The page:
After learning Condit’s protocol, we then returned to our site at College of Menominee Nation where we installed a one-hectare plot, which measures 100 meters by 100 meters, nearly 2.5 acres. This site will be used as a Training plot in the near future for CMN’s Natural Resource program and also serve as a control for scientific research of the Menominee forest. The plot has been divided into 25-20 meter square subplots known as quadrants or “quads”. The quads are used to map and create a census of the forest plot documenting all living trees greater than 2.5 cm. The process includes mapping, sequentially tagging, measuring diameter at breast height (DBH), identifying tree species, and recording each tree on data sheets in a consistent manner to ensure data integrity. Without consistency a re-census of the plot will have flaws between the original data and the re-census.
This has been a great learning experience so far.  Considering the amount of detail used in the protocol, there is valuable information that can be produced within this site and I see myself using this site to continue my tree-ring research."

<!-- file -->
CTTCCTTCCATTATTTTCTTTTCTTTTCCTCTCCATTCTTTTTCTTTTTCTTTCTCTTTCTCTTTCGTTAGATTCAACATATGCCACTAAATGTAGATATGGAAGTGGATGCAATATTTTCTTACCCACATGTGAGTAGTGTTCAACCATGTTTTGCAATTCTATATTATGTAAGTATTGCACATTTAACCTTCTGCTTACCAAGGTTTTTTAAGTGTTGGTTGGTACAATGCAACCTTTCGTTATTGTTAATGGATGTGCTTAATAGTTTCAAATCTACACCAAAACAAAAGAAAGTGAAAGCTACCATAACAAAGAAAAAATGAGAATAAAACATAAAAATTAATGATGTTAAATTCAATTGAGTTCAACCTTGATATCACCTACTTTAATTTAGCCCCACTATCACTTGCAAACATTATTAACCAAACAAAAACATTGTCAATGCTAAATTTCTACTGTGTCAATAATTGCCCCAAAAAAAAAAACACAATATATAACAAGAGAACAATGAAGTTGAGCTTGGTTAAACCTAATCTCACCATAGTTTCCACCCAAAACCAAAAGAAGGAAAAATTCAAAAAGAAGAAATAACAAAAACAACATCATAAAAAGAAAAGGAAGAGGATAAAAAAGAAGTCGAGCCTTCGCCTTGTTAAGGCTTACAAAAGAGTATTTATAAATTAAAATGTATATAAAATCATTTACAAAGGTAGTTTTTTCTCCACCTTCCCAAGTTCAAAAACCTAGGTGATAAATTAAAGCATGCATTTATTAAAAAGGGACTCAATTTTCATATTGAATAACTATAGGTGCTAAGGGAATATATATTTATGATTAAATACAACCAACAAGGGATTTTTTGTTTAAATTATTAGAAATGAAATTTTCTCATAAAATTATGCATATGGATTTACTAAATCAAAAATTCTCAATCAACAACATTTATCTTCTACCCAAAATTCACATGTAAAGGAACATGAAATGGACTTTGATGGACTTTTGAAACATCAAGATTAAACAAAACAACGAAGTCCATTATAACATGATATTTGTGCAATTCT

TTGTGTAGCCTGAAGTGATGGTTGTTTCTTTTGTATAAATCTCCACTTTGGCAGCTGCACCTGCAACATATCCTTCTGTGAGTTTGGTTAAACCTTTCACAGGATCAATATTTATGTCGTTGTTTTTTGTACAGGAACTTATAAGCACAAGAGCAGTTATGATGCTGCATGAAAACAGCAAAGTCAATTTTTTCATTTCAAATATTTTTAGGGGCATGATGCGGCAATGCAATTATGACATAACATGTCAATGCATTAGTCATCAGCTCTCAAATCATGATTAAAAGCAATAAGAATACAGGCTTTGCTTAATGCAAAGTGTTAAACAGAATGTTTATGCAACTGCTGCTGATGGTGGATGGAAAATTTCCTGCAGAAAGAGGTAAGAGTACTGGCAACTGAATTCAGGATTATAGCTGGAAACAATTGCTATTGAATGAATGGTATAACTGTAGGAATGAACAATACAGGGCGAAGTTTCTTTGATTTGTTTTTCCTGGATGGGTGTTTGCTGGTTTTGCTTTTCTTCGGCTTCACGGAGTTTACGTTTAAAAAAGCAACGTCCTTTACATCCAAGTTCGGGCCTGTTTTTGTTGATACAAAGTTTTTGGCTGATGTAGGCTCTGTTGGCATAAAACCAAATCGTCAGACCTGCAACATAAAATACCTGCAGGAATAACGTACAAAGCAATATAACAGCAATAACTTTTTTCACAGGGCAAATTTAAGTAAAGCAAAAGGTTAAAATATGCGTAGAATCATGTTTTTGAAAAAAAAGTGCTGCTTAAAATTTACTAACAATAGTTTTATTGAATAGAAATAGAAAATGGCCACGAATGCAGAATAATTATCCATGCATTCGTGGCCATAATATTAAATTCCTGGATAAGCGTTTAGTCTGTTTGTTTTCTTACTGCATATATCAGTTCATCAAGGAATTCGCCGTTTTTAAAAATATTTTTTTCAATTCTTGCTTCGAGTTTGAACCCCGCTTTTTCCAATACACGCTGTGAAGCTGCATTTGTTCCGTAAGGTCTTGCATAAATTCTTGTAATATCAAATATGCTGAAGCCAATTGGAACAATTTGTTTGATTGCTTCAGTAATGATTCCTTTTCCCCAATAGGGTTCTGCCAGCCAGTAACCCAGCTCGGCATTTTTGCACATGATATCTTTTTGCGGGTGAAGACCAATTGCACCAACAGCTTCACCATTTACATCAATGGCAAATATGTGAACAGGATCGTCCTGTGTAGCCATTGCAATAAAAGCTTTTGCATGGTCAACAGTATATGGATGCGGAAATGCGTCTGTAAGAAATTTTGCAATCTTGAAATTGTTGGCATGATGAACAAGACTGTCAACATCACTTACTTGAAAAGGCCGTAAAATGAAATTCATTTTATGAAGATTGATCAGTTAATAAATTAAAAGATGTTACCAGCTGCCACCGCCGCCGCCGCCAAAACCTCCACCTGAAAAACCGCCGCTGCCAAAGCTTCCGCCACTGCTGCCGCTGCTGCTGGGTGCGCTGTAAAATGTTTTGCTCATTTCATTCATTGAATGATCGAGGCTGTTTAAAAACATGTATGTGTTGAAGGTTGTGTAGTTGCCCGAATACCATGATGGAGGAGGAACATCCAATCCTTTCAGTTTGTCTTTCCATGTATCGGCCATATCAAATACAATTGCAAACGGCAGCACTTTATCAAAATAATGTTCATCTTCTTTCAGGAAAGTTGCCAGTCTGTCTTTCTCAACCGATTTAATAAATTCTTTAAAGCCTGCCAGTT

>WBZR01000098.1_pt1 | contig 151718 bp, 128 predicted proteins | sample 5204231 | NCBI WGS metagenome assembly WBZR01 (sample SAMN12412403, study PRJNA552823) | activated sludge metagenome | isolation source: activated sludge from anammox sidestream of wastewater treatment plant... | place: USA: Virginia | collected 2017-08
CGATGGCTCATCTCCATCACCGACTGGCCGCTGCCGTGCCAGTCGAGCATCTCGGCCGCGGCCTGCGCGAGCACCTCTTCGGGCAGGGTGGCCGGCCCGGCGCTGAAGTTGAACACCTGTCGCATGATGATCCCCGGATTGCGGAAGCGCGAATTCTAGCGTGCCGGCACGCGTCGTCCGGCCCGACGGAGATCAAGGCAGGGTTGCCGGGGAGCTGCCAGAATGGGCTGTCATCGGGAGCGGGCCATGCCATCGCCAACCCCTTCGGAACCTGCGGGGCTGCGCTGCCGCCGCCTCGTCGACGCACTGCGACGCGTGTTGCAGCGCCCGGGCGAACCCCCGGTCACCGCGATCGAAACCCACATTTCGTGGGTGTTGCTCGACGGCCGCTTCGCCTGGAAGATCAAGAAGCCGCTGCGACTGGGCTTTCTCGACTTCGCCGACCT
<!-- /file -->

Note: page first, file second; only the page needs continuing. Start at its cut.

Post written by Brennan Waupoose

Wednesday, July 17, 2013

Reciprocal Learning and Forest and Climate Leaders Retreat at Kemp Research Center

By Cherie Thunder
Wisconsin Fast Plants/ POSOH Intern

Sustainability Leadership Cohort 2013

Forest and Climate Leaders Retreat at Kemp Research Center

June 21-June 24

Woodruff, WI

With Memories of capture the flag, jumping from the high dive, and midnight Sun Drop raids, how can we forget the time spent at UW-Madison’s Kemp Research Center? High school students, community members, scientists, undergraduate and graduate students all gathered for the Forest and Climate Leaders Research Retreat in Woodruff, WI from June 21st to June 24th. The four day event was a great way to explore different careers in the STEM fields and to mutually learn from each other. Students and scientist alike were given the chance to exchange ideas and explore other cultures.  

Kemp Natural Resources Station is a research and teaching facility operated by the College of Agricultural and Life Sciences of the University of Wisconsin at Madison. Located in the heart of Wisconsin's Northwoods, Kemp Station's 235 acres support some of the last remnants of old-growth forest in the Lake States as well as research by many of the university’s scientists and students.